Now that the temperature has soared above 40 degrees here in northern Florida, I'm hoping to spend less of my winter vacation in Wal-Mart.
I've always looked at the Wal-Mart where I live on Cape Cod as just a store the Wal-Marts in Florida, the kind that have risen like churches on main routes, are surreal.
To begin with, many stores are open 24 hours/day. (But beware, if you're expecting to use the pharmacy, optician, portrait studio, or auto care center, you'll be much more restricted.)
This means that you could pretty much do everything at Wal-Mart. First, take the car for an oil change. Then, enter the main part of the store in time for your beauty parlor appointment. Plan to drop off your prescription while you have your portrait done. Then it's on to your banking, followed by your eye appointment. By now, it's past time for lunch, so head right into the Blimpie Xpress (in the U.S. of Wal-Mart you can gain another size fast).
After lunch, it's time to check the Gift Registry (now that everyone has been laid off, Wal-Mart has replaced the Pottery Barn as the place to register) to see what your friend has selected and nearby you can have your watch battery replaced.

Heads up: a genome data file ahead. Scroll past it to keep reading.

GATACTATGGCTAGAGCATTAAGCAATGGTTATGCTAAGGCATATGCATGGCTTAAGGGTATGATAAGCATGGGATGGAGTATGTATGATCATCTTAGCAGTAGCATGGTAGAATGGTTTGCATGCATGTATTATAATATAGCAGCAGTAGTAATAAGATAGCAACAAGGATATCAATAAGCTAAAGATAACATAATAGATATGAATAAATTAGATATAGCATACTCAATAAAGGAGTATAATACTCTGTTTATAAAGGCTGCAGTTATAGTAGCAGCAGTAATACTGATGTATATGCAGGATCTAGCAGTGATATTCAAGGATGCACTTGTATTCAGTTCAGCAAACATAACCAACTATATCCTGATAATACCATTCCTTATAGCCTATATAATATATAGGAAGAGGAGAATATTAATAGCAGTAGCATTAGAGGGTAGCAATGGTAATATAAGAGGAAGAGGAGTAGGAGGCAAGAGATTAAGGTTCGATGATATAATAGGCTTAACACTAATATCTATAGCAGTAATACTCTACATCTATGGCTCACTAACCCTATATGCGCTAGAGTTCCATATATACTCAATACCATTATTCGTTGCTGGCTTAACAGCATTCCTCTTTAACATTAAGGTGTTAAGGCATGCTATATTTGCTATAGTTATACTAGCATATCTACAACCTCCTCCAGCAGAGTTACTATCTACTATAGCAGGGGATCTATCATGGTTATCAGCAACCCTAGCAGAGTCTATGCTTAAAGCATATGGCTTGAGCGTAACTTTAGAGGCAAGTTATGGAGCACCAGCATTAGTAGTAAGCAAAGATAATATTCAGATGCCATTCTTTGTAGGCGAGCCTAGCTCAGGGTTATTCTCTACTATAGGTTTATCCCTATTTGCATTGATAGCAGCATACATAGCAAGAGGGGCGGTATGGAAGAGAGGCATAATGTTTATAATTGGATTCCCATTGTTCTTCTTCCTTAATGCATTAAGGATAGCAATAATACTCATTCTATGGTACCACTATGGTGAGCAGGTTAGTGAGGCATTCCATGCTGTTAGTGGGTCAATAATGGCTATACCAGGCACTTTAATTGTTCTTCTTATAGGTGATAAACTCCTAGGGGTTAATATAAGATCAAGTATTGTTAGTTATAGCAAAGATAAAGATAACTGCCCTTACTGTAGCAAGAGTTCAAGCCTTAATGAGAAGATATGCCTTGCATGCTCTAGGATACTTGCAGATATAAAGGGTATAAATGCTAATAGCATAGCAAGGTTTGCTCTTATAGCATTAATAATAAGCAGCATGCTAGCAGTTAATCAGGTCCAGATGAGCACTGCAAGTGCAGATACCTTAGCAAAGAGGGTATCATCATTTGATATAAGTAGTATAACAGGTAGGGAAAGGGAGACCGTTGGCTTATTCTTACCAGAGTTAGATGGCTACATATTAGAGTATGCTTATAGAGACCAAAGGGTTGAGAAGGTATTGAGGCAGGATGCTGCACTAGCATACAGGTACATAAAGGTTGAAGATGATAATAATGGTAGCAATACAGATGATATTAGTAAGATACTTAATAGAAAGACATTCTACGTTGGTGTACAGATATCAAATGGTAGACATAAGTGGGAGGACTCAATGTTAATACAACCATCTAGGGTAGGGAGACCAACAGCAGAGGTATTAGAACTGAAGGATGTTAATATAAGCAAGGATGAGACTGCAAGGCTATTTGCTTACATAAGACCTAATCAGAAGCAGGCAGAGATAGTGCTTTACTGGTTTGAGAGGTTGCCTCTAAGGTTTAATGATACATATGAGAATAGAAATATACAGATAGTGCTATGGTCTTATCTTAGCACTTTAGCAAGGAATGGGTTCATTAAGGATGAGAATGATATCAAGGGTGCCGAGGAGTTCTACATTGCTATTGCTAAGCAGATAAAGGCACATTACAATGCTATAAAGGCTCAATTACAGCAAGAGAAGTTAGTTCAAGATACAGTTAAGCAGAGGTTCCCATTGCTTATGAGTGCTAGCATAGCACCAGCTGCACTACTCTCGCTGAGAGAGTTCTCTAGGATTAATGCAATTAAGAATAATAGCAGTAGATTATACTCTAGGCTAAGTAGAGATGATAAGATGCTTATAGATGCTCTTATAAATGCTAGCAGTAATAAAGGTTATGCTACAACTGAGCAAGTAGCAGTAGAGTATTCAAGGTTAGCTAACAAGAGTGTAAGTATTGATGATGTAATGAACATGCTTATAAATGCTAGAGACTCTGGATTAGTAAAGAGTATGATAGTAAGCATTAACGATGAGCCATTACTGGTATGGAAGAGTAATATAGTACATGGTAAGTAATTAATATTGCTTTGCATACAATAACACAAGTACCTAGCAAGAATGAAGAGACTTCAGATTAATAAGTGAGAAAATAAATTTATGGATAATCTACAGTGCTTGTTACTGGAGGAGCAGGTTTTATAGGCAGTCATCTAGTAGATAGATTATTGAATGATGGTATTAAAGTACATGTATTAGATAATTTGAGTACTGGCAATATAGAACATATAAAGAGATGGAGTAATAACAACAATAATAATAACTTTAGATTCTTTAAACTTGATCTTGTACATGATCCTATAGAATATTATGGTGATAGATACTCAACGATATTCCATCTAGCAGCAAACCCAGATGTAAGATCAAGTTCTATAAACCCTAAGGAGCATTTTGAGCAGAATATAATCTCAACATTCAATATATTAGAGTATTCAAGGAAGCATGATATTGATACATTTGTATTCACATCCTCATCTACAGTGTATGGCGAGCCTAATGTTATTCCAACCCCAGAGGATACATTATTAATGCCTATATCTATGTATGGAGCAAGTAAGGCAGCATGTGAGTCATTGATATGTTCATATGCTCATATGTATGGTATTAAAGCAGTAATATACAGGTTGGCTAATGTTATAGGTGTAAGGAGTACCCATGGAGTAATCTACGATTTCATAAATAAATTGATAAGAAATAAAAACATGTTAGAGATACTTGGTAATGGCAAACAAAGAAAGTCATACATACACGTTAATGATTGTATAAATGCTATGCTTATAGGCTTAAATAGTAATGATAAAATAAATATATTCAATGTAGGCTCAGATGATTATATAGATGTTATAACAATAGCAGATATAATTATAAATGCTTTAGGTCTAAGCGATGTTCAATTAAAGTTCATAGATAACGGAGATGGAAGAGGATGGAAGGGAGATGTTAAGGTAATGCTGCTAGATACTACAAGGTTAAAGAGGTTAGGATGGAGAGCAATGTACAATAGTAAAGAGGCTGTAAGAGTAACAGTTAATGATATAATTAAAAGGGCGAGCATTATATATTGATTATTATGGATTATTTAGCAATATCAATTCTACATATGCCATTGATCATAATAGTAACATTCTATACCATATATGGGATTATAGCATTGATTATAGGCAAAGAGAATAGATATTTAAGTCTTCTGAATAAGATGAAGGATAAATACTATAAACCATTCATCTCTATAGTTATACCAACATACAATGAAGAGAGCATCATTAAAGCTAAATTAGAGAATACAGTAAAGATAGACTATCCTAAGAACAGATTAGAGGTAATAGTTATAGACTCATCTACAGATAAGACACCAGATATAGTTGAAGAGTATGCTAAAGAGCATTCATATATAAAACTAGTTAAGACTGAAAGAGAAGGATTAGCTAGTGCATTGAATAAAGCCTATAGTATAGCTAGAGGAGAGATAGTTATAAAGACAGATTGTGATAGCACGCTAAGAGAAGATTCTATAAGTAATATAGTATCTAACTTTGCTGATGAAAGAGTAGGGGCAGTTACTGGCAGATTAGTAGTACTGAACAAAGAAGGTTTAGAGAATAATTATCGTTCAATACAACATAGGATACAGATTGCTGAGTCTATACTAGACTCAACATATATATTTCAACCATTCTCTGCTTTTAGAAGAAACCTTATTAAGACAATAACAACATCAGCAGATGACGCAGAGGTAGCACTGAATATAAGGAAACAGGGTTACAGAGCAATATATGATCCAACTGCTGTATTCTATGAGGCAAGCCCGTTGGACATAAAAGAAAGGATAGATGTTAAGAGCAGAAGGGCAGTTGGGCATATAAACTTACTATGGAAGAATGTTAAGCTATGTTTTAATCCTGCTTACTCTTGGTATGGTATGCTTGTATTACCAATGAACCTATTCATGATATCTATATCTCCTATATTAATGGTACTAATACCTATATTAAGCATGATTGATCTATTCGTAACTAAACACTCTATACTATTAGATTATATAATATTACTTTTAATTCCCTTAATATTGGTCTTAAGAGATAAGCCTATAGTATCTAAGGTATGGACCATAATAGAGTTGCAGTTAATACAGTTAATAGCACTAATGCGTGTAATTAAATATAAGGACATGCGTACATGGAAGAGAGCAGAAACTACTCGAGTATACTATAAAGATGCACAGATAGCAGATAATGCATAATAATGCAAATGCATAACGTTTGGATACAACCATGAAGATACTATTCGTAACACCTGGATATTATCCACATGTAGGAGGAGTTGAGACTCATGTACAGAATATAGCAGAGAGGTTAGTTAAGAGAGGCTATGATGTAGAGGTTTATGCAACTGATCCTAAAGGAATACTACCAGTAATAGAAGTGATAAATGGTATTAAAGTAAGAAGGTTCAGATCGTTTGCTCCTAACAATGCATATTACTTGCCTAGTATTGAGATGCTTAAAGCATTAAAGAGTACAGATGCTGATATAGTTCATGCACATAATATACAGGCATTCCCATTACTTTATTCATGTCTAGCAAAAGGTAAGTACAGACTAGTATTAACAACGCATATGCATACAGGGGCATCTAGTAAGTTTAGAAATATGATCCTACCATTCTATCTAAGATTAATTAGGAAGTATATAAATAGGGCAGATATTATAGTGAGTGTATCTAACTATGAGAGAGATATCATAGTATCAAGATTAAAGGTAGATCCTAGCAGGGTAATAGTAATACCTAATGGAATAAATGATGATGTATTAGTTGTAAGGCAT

Keep your eye on the clock, the kids will be home soon and your still have to buy the craft supplies for the school fundraiser, cards for Valentine's Day, and a few articles of clothing. Last, of course, you will do all your grocery shopping and pick up flowers.
Think you missed anything? It isn't exercise; you've walked two miles criss-crossing the store.
Most of what we're hearing and reading these days is about the desperate need to stimulate the economy. It seems that if consumers don't start consuming again that the whole economy will collapse. As you walk out the door of Wal-Mart (having saved a phenomenal amount of money shopping there), turn around and look behind you.
Can we possibly need all this stuff?